Have you ever wondered how much storage space you would need to download the entire internet? Although it is difficult to provide an exact figure for the weight of the internet, some estimates exist to work with. However, one thing is certain: if you intend to download the entire internet, be prepared to spend a significant amount of money.
It is important to note that the standard units of measurement such as Megabytes, Gigabytes, and Terabytes fall short when we try to quantify the scale of the internet. These units of measurement are commonly used at the user level, but at the internet level, the scale is significantly larger.
Putting numbers on the internet
Have you ever wondered how much storage space would be needed to download the entire internet? While it’s difficult to give an exact figure, it’s safe to say that it would require a massive amount of storage. Our smartphones, for example, typically store photos that occupy around 4-5 MB each, while video games can range from 10-200 GB depending on the game. Solid state drives (SSDs) typically offer between 1-4 TB of storage capacity, while hard disk drives (HDDs) can offer up to 22 TB.
However, it’s impossible to accurately determine the total size of the internet due to the sheer amount of data being uploaded daily across millions of websites. While social media platforms like Facebook, Twitter, and Instagram could provide us with data on the amount of data uploaded to their platforms, it’s only a small fraction of the internet.
Rancounter has attempted to make a rough estimate and has presented it in an infographic. According to their estimate, it’s predicted that by 2025, approximately 463 Exabytes of data will be generated every day.
Have you ever wondered how many hard drives would be needed to download the entire internet? Unfortunately, it’s difficult to determine the exact size of the internet. The scale of measurement changes significantly when we consider the entire internet as compared to the units we use daily. For instance, a photograph taken on a smartphone may take up 4-5 MB on average, while video games may occupy between 10-200 GB, and standard hard drives are around 1-4 TB, and some HDDs can hold up to 22 TB.
It’s impossible to know precisely how much data is uploaded to the internet every day. Even major social media platforms such as Facebook, Twitter, Instagram, YouTube, or Twitch do not provide information about the exact amount of data that is uploaded. Based on estimates by Rancounter, it is expected that 463 Exabytes of data will be generated every day by 2025.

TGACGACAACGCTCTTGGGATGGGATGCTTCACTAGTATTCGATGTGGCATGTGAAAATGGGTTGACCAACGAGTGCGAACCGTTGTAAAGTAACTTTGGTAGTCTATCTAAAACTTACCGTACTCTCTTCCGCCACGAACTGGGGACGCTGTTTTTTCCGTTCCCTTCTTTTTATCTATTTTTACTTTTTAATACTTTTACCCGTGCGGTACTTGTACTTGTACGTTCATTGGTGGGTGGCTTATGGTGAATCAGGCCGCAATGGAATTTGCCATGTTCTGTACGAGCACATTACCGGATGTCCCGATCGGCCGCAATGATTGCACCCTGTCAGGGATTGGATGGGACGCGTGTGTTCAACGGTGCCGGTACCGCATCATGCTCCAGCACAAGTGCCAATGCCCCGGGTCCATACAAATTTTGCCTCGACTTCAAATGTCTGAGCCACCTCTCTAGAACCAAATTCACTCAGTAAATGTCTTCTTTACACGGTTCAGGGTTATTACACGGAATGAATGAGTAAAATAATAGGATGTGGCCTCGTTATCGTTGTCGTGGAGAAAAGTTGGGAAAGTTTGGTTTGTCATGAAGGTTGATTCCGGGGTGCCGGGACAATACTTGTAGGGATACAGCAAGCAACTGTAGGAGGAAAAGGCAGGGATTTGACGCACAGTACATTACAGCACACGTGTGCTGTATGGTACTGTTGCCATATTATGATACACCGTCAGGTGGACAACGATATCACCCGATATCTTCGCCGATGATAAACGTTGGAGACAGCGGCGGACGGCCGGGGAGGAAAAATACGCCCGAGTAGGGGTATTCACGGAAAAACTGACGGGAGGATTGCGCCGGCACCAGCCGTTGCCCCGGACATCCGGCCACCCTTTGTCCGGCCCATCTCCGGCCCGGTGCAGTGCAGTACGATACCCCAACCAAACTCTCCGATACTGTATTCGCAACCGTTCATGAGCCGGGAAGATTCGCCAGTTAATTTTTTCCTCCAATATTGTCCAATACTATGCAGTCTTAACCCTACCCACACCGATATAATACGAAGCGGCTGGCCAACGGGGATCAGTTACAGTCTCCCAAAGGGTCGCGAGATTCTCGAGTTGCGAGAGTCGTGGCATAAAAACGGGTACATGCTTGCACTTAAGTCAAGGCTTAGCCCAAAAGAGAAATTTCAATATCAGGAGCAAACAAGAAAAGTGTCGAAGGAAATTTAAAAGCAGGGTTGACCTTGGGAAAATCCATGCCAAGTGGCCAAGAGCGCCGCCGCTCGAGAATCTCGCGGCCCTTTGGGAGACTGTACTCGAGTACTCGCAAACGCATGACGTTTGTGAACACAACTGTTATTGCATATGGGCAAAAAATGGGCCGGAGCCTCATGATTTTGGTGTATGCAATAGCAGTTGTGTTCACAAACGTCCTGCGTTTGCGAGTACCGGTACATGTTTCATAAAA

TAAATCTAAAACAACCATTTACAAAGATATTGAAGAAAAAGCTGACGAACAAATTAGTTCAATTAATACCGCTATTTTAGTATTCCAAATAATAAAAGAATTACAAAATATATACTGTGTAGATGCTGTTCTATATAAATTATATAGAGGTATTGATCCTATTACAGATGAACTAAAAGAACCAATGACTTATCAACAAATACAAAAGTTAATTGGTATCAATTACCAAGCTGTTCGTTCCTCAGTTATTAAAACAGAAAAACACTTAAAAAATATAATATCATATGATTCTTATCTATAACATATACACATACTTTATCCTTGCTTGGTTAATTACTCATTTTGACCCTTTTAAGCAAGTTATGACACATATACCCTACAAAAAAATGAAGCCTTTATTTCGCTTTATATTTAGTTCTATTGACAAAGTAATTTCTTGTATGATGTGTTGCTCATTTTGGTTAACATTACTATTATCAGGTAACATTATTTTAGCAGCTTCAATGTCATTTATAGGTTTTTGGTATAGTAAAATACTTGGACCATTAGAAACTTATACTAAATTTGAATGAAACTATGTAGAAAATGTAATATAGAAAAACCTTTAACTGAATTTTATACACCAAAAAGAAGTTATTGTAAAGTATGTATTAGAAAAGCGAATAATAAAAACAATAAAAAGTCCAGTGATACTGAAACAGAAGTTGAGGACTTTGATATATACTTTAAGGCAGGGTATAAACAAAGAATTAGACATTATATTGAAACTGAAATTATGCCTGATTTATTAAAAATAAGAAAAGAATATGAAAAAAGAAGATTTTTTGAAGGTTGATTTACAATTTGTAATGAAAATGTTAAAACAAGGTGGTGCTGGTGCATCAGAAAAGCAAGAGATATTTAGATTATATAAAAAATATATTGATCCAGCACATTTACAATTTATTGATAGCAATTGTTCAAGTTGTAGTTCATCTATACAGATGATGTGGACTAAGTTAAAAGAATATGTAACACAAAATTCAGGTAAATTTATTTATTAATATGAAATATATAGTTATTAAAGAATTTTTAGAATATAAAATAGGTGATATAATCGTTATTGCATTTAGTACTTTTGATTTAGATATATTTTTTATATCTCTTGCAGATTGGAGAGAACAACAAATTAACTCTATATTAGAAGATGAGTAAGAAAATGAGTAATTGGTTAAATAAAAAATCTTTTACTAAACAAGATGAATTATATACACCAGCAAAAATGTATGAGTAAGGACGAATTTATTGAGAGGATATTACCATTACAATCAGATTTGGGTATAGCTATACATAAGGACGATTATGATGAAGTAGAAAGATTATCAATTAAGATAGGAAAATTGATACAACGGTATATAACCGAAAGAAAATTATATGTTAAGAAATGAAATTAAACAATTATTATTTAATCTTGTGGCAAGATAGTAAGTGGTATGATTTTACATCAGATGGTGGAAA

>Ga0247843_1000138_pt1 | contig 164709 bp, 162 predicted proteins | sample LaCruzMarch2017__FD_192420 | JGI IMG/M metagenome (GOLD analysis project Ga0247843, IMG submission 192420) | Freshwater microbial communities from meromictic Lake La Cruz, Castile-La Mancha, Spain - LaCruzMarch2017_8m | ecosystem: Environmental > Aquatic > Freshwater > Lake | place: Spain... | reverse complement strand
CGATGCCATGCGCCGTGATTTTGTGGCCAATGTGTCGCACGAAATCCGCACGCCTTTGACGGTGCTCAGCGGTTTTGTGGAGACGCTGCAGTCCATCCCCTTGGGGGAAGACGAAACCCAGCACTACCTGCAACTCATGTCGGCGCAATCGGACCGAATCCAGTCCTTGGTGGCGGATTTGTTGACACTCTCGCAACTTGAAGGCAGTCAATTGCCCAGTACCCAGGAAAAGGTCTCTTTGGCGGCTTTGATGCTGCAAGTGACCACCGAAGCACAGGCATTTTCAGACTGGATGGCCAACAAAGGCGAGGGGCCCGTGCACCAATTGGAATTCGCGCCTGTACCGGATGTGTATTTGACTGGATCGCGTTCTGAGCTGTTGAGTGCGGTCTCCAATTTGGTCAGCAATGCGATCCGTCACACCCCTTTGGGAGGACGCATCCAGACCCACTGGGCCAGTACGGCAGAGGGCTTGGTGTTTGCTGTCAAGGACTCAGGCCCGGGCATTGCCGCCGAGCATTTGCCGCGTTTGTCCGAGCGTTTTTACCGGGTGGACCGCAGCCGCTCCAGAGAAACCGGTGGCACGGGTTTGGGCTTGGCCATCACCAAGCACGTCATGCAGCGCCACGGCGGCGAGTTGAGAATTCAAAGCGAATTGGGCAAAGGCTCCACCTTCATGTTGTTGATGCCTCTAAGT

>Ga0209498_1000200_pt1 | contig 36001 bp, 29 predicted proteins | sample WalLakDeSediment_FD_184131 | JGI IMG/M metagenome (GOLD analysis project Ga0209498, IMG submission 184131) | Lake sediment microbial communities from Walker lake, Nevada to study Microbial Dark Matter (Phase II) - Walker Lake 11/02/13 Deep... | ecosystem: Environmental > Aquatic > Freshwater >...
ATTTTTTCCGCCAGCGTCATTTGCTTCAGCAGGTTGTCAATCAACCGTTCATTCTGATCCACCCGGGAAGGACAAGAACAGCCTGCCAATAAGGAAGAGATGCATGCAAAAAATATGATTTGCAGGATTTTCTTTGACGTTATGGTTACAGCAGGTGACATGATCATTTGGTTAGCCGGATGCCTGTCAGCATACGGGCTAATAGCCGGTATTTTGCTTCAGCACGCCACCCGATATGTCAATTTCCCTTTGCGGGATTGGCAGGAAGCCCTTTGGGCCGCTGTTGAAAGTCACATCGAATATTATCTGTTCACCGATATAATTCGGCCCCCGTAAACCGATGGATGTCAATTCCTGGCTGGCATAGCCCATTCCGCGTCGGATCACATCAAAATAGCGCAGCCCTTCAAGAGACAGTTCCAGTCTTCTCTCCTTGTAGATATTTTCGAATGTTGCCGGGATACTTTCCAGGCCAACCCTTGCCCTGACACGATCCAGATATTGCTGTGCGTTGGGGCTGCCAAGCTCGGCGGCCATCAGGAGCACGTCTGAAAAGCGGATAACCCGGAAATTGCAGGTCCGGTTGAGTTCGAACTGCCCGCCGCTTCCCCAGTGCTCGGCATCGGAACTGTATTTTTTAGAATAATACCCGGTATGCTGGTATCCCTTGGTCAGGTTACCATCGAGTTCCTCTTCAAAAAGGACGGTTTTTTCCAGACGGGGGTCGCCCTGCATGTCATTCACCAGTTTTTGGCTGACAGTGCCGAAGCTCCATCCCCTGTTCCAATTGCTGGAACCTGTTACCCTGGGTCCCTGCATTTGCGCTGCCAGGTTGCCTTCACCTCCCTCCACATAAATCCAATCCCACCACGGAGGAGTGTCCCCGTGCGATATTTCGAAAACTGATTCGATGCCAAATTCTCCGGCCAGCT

To put that into perspective, 1 Exabyte equals 1,000,000 Terabyte. That means every day, the internet will grow by 463 million terabytes. Currently, the largest mechanical hard drives (HDD) available on the market are the WD Red Pro 22 TB and the WD UltraStar DC HC570 22 TB. Seagate also offers the IronWolf Pro 20 TB and the Exos X20 20 TB. However, if we were to store all the data generated every day on these drives, it would cost us between 8,400-9,260 million euros daily, only in hard drives. This does not even include other expenses such as motherboards, processors, RAM, power supplies, rack cabinets, refrigeration, electricity, installations, and maintenance.
It’s not worth just storing it
Storing and backing up such vast amounts of data is no easy feat. It becomes even more complex when we consider that none of the data can be lost, which means all messages, photos, and videos must be kept forever.
To achieve this, simple RAID 1 configurations won’t cut it, as more specialized configurations are needed. To give an example, a single video from a YouTuber like Ibai is likely stored on at least five different hard drives. And this is not just true for Ibai’s videos, but for every single video, including associated data like comments and likes.
Multiplying the previous figures by five leads to even more staggering numbers. However, there is a way to make these figures more manageable.
You have to squeeze each data, well, compress it
It is clear that spending billions of euros on hard drives every day is completely unrealistic and impossible. Moreover, the HDD manufacturers would not be able to produce the required number of hard drives even if they worked non-stop.
So, does this mean that the data is deleted every day? Absolutely not! The solution is simple: compression. There are special algorithms that compress data to such an extent that it occupies only a fraction of its original size, which is similar to using a high-pressure hydraulic press.
Using encryption algorithms, a 4 MB photo can be compressed to just a few KB. This compression technique saves the need for purchasing countless hard drives, which can result in multi-million dollar savings.